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The PSA-SFWU non-merger

Written By: - Date published: 10:45 am, October 14th, 2009 - 2 comments
Categories: Unions, workers' rights - Tags:

Farrar’s published what he calls an ‘internal union email’ about the PSA and the SFWU’s decision not to amalgamate. Considering it was sent out to 70,000 people more than a week ago I wouldn’t get too excited.

The amalgamation talks always struck me as an odd idea. The organising cultures and the membership profiles of the two unions could not be more different, nor could could their approach to political involvement. It’s not, as Farrar tries to spin it, about getting MPs elected to Parliament.

What it comes down to is union strategy on political campaigning. For the SFWU political campaigns are a necessity due to the fact a large portion of their membership (particularly in the health sector, aged care and cleaning) have no bargaining power outside their collective strength and are reliant either directly or indirectly on government funding for their pay rises. This is why they’re affilated with Labour, recently signed an MoU with the Greens and are currently in talks with the Maori Party.

Their strategy is heavily influenced by the US-based Service Employees International Union (SEIU), which has successfully married industrial and political campaigning to lift the conditions of some of the lowest paid workers in the United States. Problem is, you need some serious size and resources to emulate the SEIU model, and the PSA was never going to go down this route.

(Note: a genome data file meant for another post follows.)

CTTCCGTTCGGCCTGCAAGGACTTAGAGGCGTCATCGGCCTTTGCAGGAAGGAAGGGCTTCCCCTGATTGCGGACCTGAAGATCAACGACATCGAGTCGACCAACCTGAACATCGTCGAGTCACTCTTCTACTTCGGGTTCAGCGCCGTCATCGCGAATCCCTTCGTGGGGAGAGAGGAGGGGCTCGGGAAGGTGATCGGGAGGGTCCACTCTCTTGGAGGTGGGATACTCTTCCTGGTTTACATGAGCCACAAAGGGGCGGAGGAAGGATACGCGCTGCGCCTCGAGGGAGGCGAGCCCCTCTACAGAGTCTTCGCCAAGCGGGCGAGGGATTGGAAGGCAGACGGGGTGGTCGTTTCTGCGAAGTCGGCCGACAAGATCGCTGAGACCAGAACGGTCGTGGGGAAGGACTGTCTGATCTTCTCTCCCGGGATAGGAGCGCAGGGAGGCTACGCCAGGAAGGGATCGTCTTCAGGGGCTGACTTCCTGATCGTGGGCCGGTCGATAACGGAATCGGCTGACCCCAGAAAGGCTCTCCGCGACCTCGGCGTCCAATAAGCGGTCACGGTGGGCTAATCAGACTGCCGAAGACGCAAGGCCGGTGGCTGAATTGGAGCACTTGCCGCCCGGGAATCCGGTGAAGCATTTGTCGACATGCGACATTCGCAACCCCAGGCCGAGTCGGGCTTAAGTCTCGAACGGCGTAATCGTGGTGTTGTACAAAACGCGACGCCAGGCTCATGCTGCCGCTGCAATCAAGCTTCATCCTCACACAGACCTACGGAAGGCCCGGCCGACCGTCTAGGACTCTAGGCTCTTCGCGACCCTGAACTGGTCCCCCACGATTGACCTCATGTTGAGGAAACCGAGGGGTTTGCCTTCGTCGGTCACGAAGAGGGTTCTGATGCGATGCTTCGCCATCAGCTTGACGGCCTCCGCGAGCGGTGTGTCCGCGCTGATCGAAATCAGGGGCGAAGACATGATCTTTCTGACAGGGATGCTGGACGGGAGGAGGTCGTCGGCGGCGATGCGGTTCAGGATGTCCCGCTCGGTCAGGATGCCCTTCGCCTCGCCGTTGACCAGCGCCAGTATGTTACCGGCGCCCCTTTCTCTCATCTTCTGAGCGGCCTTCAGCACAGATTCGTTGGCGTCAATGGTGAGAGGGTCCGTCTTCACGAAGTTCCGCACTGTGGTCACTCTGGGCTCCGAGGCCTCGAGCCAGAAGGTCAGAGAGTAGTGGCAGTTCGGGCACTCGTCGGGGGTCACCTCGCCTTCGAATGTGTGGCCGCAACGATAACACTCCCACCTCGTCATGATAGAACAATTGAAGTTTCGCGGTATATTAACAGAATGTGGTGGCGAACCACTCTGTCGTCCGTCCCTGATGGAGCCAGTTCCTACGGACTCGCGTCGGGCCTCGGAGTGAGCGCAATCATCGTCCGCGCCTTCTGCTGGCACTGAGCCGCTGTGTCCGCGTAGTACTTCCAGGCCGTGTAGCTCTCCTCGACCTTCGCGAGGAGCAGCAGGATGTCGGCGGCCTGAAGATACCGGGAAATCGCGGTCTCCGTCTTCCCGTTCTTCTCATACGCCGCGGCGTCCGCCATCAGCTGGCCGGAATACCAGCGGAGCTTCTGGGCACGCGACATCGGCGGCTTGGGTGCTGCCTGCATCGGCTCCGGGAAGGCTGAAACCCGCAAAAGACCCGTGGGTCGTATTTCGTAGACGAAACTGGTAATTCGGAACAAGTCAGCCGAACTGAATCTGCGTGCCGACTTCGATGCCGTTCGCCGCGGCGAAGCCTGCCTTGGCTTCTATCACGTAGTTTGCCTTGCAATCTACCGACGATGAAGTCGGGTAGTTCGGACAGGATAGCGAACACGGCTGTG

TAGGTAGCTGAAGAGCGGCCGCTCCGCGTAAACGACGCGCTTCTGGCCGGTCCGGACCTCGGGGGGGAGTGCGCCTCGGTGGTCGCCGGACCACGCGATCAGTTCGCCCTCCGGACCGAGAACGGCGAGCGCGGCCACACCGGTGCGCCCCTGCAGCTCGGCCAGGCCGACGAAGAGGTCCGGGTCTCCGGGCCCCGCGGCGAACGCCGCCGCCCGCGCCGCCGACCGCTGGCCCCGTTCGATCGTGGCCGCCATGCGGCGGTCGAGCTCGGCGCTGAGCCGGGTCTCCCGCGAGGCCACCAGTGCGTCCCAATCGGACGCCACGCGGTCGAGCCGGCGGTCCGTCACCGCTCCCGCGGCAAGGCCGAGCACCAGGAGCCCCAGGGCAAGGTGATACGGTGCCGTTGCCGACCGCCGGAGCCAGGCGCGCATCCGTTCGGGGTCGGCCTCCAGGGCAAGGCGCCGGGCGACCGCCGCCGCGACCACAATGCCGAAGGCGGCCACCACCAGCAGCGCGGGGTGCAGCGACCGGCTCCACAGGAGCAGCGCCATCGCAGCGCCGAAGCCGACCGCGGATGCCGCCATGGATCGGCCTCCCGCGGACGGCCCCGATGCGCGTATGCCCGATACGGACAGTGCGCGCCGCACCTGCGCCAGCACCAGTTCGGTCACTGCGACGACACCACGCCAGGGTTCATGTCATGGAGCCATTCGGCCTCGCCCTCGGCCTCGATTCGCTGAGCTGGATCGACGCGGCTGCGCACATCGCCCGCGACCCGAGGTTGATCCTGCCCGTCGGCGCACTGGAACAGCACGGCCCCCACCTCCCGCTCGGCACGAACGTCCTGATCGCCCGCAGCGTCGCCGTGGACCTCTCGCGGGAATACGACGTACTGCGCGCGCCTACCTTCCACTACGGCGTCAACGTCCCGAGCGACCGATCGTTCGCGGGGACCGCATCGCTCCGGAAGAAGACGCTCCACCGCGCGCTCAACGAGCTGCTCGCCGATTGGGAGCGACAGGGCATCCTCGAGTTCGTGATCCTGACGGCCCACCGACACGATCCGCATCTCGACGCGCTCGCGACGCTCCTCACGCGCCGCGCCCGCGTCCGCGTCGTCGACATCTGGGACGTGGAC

The PSA has made a strategic decision to remain non-partisan because a lot of their members have to work closely with the Government of the day, and that’s fair enough. But it was this difference of approach that caused both sides to realise that their strategies were simply incompatible. I’m just amazed it took them this long.

2 comments on “The PSA-SFWU non-merger ”

  1. Swampy 1

    If people want political outcomes they can join a political party. Anyone who wants to be part of the collective is also paying by default to a coterie of left wing parties regardless of their own political preference, the unions collect these fees and use them to build up large financial reserves for Labour, which implies the fees go well beyond what is necessary to fulfill basic industrial relations requirements.

    • Daveo 1.1

      Again, you show yourself to be a misinformed idiot.

      Political donations are a fraction of one percent of the incomes of unions that make them. But that’s not what ‘political campaigns’ are about. The post is referring to campaigns like Clean Start and Fair Share in Aged Care that led to good pay increases for SFWU members.

      Be honest Swampy, you know members choose to join the SFWU voluntarily and you know that it’s democratic. The only reason you oppose their right to campaign politically is because you don’t agree with their politics.

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